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Marvel So Far: The Incredible Hulk

incredible hulk

Despite being the movie that Marvel forgot, The Incredible Hulk has a lot of interesting elements. It’s a superhero movie set post origin story, and one that deals with the horrific side effects of supposed superpowers. The plot is built around the “superhero” searching for a cure. And for the first half, at least, it’s shot as a monster movie, where the monster also happens to be the protagonist — delaying the moment you see him, only offering the audience brief glimpses, showing the destruction and not the creature, and then having him emerge out of the fog for a big, dramatic reveal.

Unfortunately, “interesting” is pretty much the last word you could use to describe the movie’s female characters. Or its conclusion. Or… well. Maybe it was forgotten for a reason after all.

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Marvel So Far: Iron Man

ironman

I’ll give Iron Man this: it tries.

It tries to include female characters and overcome sexist tropes. It doesn’t try very hard, and it doesn’t do a very good job, but the signs of effort are there.

Disclaimer: I’m not a comic book fan. Although I have picked up some tidbits about comic book plots here and there, I’ve never read them, so I’m commenting solely on the movie. This is definitely a casual viewer/laywoman’s review.

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Thor: The Dark World

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Thor: The Dark World is a fun superhero movie. It’s certainly not the best Marvel movie to date, but it zips along at an enjoyable pace, with a good sense of humor, plenty of laughs, and a few genuine shock-worthy moments. It’s firmly in the Joss Whedon school of action, where no fight or chase scene can pass without quips a-plenty. Although some of those jokes fall flat, a lot of them work well, making the dance from action scene to action scene fun instead of just “oh look, another explosion.”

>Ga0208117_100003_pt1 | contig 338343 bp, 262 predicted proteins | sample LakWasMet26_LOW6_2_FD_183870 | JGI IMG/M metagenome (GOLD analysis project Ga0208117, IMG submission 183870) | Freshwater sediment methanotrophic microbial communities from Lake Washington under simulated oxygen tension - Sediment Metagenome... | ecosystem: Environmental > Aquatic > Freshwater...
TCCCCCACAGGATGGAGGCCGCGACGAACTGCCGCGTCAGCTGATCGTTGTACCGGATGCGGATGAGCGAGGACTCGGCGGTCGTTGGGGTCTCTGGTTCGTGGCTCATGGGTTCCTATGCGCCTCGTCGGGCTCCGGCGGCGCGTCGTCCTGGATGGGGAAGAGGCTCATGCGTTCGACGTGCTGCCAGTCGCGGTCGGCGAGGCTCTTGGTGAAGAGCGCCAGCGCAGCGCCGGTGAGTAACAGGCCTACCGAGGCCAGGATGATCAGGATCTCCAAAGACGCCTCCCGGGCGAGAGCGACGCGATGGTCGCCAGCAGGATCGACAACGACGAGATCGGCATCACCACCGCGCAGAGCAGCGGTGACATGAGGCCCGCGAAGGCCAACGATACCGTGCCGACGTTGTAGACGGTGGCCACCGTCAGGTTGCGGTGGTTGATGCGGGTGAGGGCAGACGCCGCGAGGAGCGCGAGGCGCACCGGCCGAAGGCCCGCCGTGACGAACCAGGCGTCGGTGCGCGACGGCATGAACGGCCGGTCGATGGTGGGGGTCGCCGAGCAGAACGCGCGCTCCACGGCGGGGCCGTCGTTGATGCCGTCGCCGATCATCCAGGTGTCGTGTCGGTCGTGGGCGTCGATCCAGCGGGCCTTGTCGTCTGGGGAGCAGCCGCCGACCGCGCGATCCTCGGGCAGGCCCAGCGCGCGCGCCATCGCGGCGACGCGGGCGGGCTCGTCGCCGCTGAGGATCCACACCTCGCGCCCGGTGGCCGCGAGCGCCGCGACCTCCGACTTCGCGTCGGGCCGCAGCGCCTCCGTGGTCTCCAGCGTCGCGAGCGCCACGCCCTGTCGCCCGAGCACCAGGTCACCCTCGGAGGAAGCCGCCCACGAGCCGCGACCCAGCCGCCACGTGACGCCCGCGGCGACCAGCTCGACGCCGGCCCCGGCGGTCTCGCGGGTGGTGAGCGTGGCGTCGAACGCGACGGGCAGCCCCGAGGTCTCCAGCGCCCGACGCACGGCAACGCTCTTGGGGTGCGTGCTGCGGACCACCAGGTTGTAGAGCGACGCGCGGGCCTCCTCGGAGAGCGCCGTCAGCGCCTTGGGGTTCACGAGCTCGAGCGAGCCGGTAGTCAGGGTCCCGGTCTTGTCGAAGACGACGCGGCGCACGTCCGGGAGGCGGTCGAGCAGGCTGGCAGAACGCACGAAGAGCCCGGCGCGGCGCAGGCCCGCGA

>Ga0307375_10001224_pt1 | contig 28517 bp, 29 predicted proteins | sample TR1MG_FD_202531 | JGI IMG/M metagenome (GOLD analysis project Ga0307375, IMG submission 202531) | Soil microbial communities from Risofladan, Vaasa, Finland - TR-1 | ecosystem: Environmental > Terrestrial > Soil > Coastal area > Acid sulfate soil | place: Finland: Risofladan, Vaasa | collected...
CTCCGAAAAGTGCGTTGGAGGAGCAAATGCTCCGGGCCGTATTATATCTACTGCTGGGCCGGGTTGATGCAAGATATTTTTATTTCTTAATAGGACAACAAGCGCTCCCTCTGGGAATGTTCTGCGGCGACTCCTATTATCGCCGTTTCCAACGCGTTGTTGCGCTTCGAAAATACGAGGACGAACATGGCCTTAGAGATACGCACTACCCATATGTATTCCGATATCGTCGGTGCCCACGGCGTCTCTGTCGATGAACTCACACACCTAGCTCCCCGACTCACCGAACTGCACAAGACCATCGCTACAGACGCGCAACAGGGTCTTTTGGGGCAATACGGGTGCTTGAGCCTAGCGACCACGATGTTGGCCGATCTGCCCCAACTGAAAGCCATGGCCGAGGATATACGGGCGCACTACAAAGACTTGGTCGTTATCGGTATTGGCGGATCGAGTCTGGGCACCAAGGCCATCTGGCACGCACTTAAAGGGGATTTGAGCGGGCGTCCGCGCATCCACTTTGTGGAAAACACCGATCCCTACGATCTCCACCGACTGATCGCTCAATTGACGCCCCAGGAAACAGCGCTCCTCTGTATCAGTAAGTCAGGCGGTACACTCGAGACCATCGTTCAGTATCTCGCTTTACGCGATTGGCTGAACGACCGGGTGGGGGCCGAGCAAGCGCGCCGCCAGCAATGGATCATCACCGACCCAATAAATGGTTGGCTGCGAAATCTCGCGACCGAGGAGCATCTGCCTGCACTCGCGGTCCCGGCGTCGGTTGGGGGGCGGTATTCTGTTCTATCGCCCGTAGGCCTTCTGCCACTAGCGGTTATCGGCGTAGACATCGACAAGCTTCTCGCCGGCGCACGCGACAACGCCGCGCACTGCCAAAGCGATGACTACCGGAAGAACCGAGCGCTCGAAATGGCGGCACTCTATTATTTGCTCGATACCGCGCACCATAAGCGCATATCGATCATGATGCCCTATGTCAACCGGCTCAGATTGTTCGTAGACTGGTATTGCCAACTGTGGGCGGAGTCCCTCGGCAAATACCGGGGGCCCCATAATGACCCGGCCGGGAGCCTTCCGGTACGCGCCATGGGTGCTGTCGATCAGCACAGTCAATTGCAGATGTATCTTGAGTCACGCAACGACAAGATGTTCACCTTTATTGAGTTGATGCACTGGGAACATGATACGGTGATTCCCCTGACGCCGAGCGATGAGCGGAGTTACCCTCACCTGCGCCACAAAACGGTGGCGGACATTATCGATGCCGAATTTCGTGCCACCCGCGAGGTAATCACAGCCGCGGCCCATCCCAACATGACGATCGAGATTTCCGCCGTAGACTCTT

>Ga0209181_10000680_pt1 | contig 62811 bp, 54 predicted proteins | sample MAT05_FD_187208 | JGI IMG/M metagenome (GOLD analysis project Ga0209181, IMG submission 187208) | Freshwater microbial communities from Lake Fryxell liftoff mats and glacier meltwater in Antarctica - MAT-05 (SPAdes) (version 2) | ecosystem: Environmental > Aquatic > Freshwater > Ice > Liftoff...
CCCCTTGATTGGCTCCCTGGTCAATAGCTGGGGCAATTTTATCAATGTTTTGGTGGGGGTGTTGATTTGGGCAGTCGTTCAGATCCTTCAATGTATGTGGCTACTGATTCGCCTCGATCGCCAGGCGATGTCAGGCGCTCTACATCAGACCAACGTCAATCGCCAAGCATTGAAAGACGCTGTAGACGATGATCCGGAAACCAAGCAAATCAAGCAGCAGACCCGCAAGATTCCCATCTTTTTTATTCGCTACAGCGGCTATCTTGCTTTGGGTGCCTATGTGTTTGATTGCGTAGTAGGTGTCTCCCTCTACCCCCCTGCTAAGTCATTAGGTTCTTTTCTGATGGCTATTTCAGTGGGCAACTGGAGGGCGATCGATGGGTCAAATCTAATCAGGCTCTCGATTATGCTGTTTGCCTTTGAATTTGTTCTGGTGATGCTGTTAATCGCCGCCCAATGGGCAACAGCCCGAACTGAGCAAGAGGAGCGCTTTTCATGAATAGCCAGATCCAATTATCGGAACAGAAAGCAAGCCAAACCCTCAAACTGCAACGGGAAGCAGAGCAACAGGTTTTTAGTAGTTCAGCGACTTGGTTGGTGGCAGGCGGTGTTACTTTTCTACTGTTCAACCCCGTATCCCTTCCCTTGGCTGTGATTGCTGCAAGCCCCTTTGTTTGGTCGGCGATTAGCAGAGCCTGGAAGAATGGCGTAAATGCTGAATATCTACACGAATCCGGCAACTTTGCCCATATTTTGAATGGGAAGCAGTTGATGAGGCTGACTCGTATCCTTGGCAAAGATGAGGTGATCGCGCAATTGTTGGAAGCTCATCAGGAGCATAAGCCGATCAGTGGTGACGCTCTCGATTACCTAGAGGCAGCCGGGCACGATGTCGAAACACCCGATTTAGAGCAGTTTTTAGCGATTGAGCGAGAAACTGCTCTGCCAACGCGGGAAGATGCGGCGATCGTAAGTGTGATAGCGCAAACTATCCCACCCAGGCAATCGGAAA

And, of course, Loki steals the show.

But then we come to the movie’s female characters. In some ways, Thor: The Dark World is a refreshing change from other superhero movies. It has four named, speaking female characters, all with distinct personalities. Genius physicist (and love interest) Jane works with her snarky intern Darcy on earth, while Thor is assisted in Asgard by stern (if stiffly acted and briefly appearing) warrior woman Sif, and his mother, Frigga, gets some pretty badass scenes as a regal queen, convincing trickster, and dab hand with a blade. The film also passes the Bechdel test at multiple points, as Jane has exchanges with all the other female characters about science and safety. It’s not deep musing about saving the world or complex sibling relationships, but it’s better than most superhero movies, and it deserves some credit for that.

Unfortunately, although Thor: The Dark World has a great cast of female characters, it fails miserably at utilizing them. Frigga gets some great scenes, but Sif barely appears, and Jane’s plotline quickly diminishes her scientific genius status and makes her a damsel in distress instead. It’s no wonder most viewers prefer her intern Darcy — while Darcy is making jokes and being awesome, Jane generally gets to make love-heart-eyes at Thor and lie around in a faint.